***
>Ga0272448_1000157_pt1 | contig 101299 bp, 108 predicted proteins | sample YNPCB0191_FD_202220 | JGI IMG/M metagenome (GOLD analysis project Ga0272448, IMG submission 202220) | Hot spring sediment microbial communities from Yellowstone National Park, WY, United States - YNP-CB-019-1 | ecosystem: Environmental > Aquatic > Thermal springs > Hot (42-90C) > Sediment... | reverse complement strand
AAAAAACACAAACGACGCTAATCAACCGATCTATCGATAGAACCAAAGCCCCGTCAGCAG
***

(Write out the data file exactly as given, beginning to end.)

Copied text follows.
>Ga0272448_1000157_pt1 | contig 101299 bp, 108 predicted proteins | sample YNPCB0191_FD_202220 | JGI IMG/M metagenome (GOLD analysis project Ga0272448, IMG submission 202220) | Hot spring sediment microbial communities from Yellowstone National Park, WY, United States - YNP-CB-019-1 | ecosystem: Environmental > Aquatic > Thermal springs > Hot (42-90C) > Sediment... | reverse complement strand
AAAAAACACAAACGACGCTAATCAACCGATCTATCGATAGAACCAAAGCCCCGTCAGCAG